The views and opinions expressed in this blog are mine personally, and are not necessarily representative of Texas Health Resources or its subsidiaries.
By Ed Marx
Unlike Hillary, I landed in Kosovo under relative calm. We flew in an unmarked military aircraft that was appointed more as corporate jet than government transport. While there were only Army soldiers awaiting us on the tarmac, we had no fear of danger. Coming off the plane we were greeted by a chiseled young soldier, Army Sergeant Jeff Masters. “Welcome to Kosovo Ma’am/Sir”, which he than punctuated with a crisp salute.
It was near Christmas 2004 and the Army asked me to join a handful of generals, politicians and business leaders to encourage our activated Reservists and Guardsmen stationed in Kosovo. I was honored to be selected. The bonus was that I would be able to visit with my Deputy CIO who had been voluntarily activated to Kosovo a few months earlier for this tour of duty. Most memorable was the don’t ask for permission lights out, fly by terrain Blackhawk excursion we took late one night. What a rush. It felt as if my Deputy pushed the allowable flight envelopes trying to get me sick but surprisingly I did not require my sickness bag. My CFO who accompanied me… well that is another story.
Sgt Masters was assigned as our purser if you will, our guide to make sure we got from point A to point B without getting lost or killed, He went out of his way to make sure our party was comfortable, answered all our questions and pointed us to the mess hall and latrine. He was polished, confident and the passion for service was self evident. In fact, the first evening we sat in on award ceremony where Sgt Masters was being decorated for superior performance. Generals sang his praises. I turned to my CFO and at the same time we said “lets hire this guy”!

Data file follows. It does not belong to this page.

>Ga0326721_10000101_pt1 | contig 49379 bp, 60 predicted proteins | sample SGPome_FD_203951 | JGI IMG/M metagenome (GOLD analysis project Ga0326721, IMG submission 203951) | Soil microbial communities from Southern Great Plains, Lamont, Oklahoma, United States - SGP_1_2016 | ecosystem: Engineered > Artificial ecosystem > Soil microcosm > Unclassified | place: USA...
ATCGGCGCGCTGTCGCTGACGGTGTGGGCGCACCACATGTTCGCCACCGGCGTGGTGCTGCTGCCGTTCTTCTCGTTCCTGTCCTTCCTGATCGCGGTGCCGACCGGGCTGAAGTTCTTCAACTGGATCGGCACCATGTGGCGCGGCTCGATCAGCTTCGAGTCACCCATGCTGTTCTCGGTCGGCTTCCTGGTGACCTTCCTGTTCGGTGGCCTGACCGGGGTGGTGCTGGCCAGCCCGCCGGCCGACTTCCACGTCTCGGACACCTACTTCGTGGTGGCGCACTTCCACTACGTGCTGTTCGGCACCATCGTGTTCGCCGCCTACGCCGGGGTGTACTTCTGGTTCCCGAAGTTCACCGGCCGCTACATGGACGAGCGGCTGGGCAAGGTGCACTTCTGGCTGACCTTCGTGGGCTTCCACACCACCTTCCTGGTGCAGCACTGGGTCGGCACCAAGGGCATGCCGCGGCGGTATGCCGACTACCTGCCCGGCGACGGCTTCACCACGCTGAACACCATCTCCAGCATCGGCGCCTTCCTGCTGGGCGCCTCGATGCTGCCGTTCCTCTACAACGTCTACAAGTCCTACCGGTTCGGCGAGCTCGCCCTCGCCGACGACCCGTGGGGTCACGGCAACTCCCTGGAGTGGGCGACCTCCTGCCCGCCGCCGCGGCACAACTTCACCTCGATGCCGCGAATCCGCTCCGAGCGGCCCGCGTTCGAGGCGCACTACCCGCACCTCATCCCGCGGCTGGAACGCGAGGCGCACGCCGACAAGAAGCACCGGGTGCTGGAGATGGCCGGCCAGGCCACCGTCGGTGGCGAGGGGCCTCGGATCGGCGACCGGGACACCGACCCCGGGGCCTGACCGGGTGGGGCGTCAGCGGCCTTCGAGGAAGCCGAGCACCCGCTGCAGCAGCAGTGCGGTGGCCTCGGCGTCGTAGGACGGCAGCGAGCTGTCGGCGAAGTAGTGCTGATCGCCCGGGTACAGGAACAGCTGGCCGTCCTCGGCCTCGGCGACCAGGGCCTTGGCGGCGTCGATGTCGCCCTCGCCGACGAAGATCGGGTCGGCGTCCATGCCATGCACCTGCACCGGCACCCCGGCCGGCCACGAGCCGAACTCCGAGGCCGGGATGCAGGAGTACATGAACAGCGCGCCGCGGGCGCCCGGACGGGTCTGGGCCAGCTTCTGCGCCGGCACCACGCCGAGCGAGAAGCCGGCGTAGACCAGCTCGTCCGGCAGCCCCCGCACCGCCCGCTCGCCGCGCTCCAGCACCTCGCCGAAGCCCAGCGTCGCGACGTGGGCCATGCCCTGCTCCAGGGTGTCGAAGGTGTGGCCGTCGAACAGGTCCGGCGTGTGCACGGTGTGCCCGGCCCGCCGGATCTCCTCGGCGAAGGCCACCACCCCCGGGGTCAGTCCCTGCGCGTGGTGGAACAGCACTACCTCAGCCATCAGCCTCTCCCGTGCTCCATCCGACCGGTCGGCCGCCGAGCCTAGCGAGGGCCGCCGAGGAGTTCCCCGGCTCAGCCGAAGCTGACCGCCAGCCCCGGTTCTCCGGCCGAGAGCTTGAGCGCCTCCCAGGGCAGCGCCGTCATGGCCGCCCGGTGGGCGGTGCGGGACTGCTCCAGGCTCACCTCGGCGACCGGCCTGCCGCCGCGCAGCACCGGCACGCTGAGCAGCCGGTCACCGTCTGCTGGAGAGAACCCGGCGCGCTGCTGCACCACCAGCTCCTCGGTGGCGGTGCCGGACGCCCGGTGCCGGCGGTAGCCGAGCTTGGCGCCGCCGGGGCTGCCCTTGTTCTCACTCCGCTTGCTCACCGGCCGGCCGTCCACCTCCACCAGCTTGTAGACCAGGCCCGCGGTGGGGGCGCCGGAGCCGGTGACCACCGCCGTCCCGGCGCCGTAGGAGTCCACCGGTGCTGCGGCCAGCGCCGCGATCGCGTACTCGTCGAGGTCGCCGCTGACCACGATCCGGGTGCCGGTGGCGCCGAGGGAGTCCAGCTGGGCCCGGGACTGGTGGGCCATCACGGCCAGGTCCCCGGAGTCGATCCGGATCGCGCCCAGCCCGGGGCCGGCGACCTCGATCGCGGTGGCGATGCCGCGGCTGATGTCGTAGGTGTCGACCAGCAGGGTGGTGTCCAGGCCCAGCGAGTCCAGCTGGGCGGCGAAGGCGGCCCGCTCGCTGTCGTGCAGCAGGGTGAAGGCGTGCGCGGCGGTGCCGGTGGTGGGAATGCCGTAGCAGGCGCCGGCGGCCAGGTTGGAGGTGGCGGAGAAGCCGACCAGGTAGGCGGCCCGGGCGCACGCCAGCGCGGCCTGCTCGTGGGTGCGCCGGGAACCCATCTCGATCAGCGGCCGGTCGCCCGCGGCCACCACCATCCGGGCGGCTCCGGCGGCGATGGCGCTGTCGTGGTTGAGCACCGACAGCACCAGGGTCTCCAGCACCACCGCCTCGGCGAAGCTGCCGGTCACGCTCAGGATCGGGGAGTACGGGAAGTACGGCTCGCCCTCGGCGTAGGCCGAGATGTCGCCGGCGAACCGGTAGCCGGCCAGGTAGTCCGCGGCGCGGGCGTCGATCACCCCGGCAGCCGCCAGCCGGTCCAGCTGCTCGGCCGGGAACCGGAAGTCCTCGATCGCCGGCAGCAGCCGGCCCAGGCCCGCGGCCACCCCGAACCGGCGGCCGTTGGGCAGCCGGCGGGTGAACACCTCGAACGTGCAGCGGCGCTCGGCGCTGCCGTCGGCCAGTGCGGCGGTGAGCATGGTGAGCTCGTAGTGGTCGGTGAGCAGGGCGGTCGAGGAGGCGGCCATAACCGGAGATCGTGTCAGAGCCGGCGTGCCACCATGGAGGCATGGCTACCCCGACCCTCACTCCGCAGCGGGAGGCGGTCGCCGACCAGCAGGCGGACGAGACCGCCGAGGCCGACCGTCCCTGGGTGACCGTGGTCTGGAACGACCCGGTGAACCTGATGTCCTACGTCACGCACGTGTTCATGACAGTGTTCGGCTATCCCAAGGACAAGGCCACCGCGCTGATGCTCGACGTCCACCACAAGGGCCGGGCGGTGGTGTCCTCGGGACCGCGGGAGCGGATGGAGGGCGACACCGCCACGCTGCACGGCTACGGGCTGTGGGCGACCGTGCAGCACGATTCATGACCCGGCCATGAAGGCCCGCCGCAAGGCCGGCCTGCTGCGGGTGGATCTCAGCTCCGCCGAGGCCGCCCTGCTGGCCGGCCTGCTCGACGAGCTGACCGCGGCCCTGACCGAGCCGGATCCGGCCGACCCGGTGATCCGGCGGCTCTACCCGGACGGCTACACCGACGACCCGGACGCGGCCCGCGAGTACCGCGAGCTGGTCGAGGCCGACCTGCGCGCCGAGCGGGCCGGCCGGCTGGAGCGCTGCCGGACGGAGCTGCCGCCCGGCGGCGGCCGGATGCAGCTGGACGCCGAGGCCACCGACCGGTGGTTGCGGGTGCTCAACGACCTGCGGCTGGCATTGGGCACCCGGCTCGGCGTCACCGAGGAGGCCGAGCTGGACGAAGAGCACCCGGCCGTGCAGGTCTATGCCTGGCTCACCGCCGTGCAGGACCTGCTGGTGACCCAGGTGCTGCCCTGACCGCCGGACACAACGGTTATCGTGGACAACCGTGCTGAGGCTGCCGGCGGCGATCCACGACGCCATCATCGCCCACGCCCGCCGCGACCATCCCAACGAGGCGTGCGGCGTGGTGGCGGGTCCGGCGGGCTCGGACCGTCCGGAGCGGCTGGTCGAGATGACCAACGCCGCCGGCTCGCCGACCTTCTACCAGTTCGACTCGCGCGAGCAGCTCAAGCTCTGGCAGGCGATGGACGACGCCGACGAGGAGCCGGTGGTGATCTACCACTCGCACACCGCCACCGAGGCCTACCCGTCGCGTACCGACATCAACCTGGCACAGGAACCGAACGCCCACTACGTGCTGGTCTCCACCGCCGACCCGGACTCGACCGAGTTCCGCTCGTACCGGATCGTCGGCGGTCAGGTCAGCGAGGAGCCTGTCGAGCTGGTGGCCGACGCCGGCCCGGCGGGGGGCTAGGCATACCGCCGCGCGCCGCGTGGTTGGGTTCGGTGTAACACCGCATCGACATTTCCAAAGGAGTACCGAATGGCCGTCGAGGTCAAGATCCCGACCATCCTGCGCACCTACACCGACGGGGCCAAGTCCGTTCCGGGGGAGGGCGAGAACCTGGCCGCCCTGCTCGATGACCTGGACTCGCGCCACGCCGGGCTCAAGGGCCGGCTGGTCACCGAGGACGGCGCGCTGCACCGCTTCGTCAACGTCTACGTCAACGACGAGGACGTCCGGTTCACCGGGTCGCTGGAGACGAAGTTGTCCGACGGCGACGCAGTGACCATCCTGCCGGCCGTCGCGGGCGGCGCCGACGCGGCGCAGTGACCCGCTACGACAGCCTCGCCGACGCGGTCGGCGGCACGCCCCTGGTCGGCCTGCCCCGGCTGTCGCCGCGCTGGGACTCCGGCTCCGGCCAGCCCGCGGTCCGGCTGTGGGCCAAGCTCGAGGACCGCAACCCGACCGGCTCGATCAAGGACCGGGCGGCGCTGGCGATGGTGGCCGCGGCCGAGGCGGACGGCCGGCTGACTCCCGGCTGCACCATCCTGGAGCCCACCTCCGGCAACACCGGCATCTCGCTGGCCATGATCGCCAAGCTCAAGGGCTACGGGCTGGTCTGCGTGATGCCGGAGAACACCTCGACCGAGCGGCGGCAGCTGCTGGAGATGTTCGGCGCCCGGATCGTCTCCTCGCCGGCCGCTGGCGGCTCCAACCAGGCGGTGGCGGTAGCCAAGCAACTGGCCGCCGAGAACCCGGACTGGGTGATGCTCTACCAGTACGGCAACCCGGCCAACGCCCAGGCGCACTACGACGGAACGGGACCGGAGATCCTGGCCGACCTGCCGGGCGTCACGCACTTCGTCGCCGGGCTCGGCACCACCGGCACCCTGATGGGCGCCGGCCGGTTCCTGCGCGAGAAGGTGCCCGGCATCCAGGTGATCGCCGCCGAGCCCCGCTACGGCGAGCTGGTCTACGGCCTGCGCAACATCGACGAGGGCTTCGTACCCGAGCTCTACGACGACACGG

Sure enough, Sgt Masters had no technical experience. He was an Army Reserve Combat Medic and was a carpenters apprentice when not on duty for his country. We did not care. He could learn all that but he had one thing that is near impossible to learn, service passion and leadership talent. We observed him closely the entire week and our convictions grew stronger. Once discharged from his activation, we had to bring him to our organization.
I have never been big on resumes. I suspect this was in part because I struggled to land my first “professional” job where recruiters cited either my lack of experience or targeted education. I knew I could do the job but I would never get the chance. I was armed with a Master’s degree, modest experience but moreover, passion to move mountains and a work ethic that was built on huge chore lists growing up and by working my own way through college.